Traders on Tuesday sent longer-term U.S. Treasury yields to their lowest in more than a month after a report showed small business owners less confident, and narrowing the spread of a closely watched part of the yield curve.
The benchmark 10-year yield was down 3.9 basis points at 1.5314% in afternoon trading. It reached as low as 1.513%, its lowest since May 7.
Guy LeBas, chief fixed income analyst for Janney, said the dip seemed driven by the release in the morning of a survey from the National Federation of Independent Business showing small business confidence declined in May for the first time in four months.
The theme was then reinforced by Labor Department data showing that U.S. job openings surged by nearly one million to a new record high in April. The report strengthened the view that a recent moderation in job growth was due to supply constraints.
Thin liquidity contributed to the volatility, LeBas said.
A midday auction of $58 billion of 3-year notes showed demand was “right on the market,” according to an investor note from DRW Trading market strategist Lou Brien, with a high yield of 0.325%, little different than the note’s level at the bidding deadline.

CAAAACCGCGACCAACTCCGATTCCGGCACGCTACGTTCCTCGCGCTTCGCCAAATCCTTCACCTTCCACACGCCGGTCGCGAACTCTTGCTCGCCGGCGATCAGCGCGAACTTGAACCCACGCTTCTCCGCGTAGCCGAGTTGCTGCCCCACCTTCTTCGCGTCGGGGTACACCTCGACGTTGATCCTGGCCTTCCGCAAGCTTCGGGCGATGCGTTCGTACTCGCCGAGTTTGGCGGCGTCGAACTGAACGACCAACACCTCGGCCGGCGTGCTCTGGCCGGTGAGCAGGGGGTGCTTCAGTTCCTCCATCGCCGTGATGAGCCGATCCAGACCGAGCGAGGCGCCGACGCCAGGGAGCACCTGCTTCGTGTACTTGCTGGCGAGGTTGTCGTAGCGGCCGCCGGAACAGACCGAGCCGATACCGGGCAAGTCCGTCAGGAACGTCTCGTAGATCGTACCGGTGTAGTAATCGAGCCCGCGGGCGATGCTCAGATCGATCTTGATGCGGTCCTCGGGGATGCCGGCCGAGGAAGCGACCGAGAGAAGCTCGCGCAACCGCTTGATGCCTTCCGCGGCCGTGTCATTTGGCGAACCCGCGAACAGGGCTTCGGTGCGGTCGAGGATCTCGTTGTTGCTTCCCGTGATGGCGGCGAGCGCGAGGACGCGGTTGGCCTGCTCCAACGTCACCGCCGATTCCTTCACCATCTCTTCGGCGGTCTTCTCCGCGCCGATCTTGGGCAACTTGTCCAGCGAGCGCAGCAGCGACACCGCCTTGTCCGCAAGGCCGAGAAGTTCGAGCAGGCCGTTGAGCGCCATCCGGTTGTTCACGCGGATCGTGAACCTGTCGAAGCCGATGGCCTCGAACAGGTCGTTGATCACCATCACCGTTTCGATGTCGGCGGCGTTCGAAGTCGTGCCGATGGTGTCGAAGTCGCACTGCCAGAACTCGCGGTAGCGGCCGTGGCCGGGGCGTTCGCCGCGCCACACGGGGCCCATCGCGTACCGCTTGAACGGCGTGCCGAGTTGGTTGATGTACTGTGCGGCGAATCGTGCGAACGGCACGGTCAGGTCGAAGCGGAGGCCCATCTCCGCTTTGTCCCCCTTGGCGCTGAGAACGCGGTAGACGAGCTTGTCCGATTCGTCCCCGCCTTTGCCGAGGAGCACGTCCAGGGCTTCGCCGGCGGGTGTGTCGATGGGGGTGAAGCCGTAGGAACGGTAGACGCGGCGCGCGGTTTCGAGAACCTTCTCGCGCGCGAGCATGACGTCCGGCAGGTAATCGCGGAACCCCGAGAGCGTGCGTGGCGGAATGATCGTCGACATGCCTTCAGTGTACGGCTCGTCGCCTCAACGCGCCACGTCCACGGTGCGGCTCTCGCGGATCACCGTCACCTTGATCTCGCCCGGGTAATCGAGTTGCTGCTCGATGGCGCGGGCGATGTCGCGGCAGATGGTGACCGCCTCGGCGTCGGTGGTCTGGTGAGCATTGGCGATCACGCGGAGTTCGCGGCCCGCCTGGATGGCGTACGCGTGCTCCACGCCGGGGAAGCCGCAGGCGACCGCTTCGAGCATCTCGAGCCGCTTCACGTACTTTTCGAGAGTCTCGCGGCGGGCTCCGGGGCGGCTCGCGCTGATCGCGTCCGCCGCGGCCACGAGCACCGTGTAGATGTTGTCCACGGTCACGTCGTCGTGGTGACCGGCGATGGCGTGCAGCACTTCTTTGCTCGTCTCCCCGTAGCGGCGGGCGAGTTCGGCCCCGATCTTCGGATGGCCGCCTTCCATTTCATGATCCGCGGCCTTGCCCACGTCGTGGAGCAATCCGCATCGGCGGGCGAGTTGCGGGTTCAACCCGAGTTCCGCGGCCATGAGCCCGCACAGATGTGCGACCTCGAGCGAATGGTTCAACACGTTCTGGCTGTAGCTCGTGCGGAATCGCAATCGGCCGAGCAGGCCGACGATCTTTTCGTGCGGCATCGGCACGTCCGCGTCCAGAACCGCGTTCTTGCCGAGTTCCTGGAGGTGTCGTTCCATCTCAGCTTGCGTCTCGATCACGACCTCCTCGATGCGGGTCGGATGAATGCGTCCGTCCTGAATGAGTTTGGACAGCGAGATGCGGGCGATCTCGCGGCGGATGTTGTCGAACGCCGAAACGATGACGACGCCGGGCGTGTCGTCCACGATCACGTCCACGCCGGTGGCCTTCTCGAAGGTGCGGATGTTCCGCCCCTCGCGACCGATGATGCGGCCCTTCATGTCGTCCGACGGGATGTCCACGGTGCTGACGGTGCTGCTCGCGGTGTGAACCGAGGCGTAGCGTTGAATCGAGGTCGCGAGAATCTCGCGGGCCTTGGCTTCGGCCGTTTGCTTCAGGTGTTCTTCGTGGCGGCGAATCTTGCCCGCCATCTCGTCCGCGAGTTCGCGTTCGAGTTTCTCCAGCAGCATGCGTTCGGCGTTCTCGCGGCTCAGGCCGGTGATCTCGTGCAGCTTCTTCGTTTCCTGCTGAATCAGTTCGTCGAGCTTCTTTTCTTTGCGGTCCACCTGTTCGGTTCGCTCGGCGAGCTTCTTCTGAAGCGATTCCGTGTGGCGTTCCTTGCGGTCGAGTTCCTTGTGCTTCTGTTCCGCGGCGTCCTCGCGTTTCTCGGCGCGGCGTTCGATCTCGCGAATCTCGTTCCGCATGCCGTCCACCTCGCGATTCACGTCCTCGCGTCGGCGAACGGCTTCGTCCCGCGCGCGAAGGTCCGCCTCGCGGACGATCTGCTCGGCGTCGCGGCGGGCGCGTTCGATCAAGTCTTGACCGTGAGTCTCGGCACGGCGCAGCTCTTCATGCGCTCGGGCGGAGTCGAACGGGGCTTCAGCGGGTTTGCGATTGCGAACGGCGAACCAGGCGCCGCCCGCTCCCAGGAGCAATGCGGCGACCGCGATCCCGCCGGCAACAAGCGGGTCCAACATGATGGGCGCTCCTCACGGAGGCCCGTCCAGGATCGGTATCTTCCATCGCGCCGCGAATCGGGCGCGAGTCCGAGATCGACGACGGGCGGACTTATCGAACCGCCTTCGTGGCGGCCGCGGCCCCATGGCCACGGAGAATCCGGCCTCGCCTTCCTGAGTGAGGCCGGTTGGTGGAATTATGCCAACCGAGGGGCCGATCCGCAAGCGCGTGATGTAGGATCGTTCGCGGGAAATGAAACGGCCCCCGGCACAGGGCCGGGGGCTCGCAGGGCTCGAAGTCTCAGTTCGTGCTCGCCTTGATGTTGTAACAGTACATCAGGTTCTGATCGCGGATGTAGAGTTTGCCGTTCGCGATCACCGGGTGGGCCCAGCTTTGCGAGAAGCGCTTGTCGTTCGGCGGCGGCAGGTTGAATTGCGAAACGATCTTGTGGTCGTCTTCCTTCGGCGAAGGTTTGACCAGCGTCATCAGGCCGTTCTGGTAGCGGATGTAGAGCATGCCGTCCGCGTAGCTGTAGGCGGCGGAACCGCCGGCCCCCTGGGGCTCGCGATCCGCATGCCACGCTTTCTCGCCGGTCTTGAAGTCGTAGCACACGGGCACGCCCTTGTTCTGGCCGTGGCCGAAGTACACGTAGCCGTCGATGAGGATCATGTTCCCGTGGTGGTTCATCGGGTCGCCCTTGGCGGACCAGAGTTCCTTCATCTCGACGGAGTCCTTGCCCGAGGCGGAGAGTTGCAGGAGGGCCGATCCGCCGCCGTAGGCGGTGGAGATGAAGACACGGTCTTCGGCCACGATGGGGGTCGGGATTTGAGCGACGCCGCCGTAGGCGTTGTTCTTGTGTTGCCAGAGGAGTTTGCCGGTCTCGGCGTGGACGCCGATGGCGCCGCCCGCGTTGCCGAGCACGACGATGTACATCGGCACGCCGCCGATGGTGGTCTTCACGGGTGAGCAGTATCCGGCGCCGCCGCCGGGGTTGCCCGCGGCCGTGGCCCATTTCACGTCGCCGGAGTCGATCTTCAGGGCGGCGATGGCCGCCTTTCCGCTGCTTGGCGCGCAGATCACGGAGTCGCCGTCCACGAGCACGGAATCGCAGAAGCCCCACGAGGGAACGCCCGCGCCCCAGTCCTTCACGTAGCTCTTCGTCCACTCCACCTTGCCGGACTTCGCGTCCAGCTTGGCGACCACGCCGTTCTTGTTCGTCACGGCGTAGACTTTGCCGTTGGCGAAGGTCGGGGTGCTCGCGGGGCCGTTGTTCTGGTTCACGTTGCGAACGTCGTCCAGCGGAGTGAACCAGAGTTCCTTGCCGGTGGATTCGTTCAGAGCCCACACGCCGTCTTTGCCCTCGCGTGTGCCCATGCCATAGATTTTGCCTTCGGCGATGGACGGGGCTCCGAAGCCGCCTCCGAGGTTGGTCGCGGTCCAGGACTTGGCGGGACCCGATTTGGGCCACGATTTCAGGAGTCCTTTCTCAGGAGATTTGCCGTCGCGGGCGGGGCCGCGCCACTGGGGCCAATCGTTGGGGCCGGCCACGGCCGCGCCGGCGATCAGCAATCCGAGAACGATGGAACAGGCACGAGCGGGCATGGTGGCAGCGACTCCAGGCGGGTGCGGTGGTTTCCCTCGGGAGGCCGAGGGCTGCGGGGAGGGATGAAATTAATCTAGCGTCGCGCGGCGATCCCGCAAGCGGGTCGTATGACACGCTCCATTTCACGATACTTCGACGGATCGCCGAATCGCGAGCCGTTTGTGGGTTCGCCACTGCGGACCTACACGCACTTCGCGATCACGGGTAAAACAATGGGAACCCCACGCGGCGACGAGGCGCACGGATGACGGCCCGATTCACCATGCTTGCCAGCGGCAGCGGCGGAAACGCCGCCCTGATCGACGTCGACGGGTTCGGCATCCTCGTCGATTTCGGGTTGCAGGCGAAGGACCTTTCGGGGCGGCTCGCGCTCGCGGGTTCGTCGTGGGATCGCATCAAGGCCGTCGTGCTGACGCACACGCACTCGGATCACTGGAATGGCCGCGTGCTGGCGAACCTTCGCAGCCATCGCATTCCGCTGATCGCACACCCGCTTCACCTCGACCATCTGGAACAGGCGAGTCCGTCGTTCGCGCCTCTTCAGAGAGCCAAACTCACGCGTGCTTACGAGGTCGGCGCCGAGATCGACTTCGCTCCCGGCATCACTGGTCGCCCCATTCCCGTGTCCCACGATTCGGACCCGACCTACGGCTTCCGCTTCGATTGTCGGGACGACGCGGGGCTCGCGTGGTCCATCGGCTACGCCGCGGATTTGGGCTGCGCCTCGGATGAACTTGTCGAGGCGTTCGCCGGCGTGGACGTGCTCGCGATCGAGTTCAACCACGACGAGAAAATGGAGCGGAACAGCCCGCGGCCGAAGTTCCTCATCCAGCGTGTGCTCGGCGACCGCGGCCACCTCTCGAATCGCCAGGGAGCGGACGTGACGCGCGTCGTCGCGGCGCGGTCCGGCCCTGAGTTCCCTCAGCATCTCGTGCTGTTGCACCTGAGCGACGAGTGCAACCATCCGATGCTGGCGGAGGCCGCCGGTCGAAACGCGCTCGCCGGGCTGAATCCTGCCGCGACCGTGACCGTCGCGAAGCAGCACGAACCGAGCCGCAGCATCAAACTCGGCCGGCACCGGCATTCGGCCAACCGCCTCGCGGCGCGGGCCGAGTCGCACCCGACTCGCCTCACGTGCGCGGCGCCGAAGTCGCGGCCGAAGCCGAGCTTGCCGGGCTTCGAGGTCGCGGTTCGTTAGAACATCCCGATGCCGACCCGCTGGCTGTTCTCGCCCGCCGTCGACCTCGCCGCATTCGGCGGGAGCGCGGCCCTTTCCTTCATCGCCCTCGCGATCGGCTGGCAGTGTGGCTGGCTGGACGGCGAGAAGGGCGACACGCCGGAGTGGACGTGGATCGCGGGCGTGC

The morning’s bond buying pushed down a closely watched part of the U.S. Treasury yield curve measuring the gap between yields on two- and 10-year Treasury notes, seen as an indicator of economic expectations. It was at 138 basis points, about three basis points lower than Monday’s close, and had reached its lowest since May 7.
The amount of money flowing into the U.S. Federal Reserve‘s reverse repurchase facility was $497.428 billion, the second day in a row it hit a new all-time high and putting pressure on short-term interest rates.
The 10-year TIPS yield was at -0.854% and the breakeven inflation rate was at 2.377% after touching its lowest since late April.
The two-year U.S. Treasury yield, which typically moves in step with interest rate expectations, was down less than a basis point at 0.1527%.